- Technical Q&A with engineer John Burns conducted by Don Needham

- Notes on the new mixes from producer Steven Wilson

- 1970/1971 Tour dates Chronology

- Notes: "Inside Island" (1970) Keith Wicks visits Island Studio

- Band line-ups

- Album lyrics

- Tape box scans

- Rare photos

Unfortunately for me, I didn't get one of those Collector's Box Sets. I did, however, get the "Aqualung" 40th Anniversary Special Edition set. Which contains CD1 and CD2 plus a 36 page booklet, in a digipack sleeve.

CD1 – New Aqualung Stereo Mix (Previously Unreleased)

CD2 – Additional 1970 &1971 Recordings include some Previously Unreleased New Stereo Mixes.

I would have loved to have the 24/96 files for my server and the 180-gram vinyl, but you know, you take what their publicist sends you, and sincerely say thank you.

Thank you!

After listening to the CD reissue many times, as far as a CD release goes, this is stunning achievement. I'm sure the high-resolution files and LP are better still, but this is among the best CD reissues of rock from the late 60s / early 70s that I've heard (as are the two Gentle Giant reissues I recently wrote about). Right from the opening notes, Martin Barre's guitar just sounds right. It has the tone and attack to set the mood for the album. Clive Bunker's drum kit comes through more like what I expect from a good LP, not a CD. Listen to the bass line in Cross-Eyed Mary, it'll knock pictures off your wall if your speakers can handle it.

Of course you then have Anderson's voice and flute. There is often something both odd and eerie (at least to me) about his voice (something I also feel about singers like John Wetton or Gordon Haskell), yet on the acoustic tracks Cheap Day Return or Mother Goose, he sounds so folksy, like a mellow David Cousins, or like he could easily have sat in with John Renbourn's band*. That's what makes Ian Anderson so special; he can sing however fits the song's needs. The CD reissue does Anderson's voice justice, as it does the rest of the band.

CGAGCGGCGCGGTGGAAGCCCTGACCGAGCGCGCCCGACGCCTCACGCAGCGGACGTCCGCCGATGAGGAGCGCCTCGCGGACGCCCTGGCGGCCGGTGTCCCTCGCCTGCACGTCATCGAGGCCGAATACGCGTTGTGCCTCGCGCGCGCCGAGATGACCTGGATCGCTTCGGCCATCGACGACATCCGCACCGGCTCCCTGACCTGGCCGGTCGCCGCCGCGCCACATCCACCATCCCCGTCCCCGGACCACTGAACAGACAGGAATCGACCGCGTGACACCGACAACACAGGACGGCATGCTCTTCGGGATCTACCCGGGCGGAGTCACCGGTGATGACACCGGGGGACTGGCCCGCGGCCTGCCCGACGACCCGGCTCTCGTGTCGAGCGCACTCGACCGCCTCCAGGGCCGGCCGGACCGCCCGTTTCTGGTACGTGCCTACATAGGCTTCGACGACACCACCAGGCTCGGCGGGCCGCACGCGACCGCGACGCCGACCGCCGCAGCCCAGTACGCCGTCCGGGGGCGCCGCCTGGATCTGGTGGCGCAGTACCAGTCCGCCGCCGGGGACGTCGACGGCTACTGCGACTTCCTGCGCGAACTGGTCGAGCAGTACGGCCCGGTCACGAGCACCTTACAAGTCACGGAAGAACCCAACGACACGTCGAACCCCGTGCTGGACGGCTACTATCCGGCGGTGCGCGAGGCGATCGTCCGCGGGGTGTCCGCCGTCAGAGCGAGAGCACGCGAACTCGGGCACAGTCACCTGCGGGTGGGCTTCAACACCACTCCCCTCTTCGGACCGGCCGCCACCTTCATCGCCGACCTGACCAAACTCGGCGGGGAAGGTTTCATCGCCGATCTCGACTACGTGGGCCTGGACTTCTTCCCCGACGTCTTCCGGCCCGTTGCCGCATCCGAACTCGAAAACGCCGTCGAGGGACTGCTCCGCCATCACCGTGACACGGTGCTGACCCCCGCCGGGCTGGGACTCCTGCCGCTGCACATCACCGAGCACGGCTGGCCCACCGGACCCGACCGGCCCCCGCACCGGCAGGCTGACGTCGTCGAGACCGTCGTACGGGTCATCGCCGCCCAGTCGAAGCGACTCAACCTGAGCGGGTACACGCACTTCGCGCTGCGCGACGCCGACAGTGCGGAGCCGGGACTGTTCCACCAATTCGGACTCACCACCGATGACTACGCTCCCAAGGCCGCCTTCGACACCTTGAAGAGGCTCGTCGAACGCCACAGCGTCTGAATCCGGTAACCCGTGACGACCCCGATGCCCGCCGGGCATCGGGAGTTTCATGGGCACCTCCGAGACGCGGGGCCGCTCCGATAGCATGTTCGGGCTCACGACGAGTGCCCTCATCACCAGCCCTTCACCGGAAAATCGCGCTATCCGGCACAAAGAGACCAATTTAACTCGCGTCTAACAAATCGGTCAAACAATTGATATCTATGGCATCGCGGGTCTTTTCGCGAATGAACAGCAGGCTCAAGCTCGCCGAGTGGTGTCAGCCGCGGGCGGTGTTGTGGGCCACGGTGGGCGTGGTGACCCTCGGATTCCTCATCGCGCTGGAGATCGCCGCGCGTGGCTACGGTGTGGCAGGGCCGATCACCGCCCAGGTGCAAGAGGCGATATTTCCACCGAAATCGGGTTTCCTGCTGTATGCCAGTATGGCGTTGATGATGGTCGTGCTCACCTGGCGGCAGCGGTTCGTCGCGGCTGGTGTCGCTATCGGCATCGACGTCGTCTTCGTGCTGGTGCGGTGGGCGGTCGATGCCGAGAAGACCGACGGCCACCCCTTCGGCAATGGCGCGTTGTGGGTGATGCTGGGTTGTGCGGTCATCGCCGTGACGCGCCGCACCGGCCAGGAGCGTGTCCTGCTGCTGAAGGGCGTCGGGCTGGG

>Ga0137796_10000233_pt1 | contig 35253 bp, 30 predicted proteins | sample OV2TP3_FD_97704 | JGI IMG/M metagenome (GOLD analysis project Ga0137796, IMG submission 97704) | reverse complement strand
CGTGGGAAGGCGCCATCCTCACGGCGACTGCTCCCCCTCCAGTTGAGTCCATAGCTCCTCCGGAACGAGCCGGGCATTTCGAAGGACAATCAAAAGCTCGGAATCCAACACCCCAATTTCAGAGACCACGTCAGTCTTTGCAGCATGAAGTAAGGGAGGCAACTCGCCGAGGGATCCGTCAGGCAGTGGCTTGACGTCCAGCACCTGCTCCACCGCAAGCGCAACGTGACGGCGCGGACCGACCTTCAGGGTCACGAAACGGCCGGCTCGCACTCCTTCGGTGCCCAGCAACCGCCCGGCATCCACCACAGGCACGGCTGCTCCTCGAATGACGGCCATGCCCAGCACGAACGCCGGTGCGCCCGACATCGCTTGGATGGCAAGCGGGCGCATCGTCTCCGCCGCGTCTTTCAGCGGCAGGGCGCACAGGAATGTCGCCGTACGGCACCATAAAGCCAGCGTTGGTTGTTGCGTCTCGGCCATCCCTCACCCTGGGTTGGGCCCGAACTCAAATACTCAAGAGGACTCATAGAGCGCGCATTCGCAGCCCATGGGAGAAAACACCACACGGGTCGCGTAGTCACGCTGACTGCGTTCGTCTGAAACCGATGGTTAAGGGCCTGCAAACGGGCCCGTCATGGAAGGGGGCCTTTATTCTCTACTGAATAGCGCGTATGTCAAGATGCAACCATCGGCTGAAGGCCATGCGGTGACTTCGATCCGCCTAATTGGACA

I had Apple Lossless files of this CD set with me at CES this past January, and in the few rooms that let me play it, a crowd instantly gathered. As I expected, everyone knew the music, but few had heard it recently, or heard it sounding so good. It is so hard to get people to be quiet and listen at a show like CES, yet more than a few times, that was exactly what happened. People got quiet, sat down, and listened. That's what happens when you play good music that also sounds really good!

From what I've heard of Steve Wilson's work on the King Crimson high-resolution surround reissues, I expect the DVD and Blu-ray of Aqualung to be extremely good too, with a proper and subdued use of the side/rear channels. But that's just a guess, as I haven't heard them yet.

If you are already a Jethro Tull fan, even if you still have your original vinyl from 1971, you really only have two choices. Either spend the money on the full Collector's Box Set, or at least get the 40th Anniversary Special Edition CD set. Heck, even if you've never heard a Jethro Tull song before that you can remember, at least get this CD set. You'll probably appreciate it. This is a great reissue of a seminal work of a wonderful band.

*Actually, Ian Anderson and members of Jethro Tull did play with many of the English folk bands, backing up Maddy Prior on her first solo album, and playing with members of Fairport Convention, among others.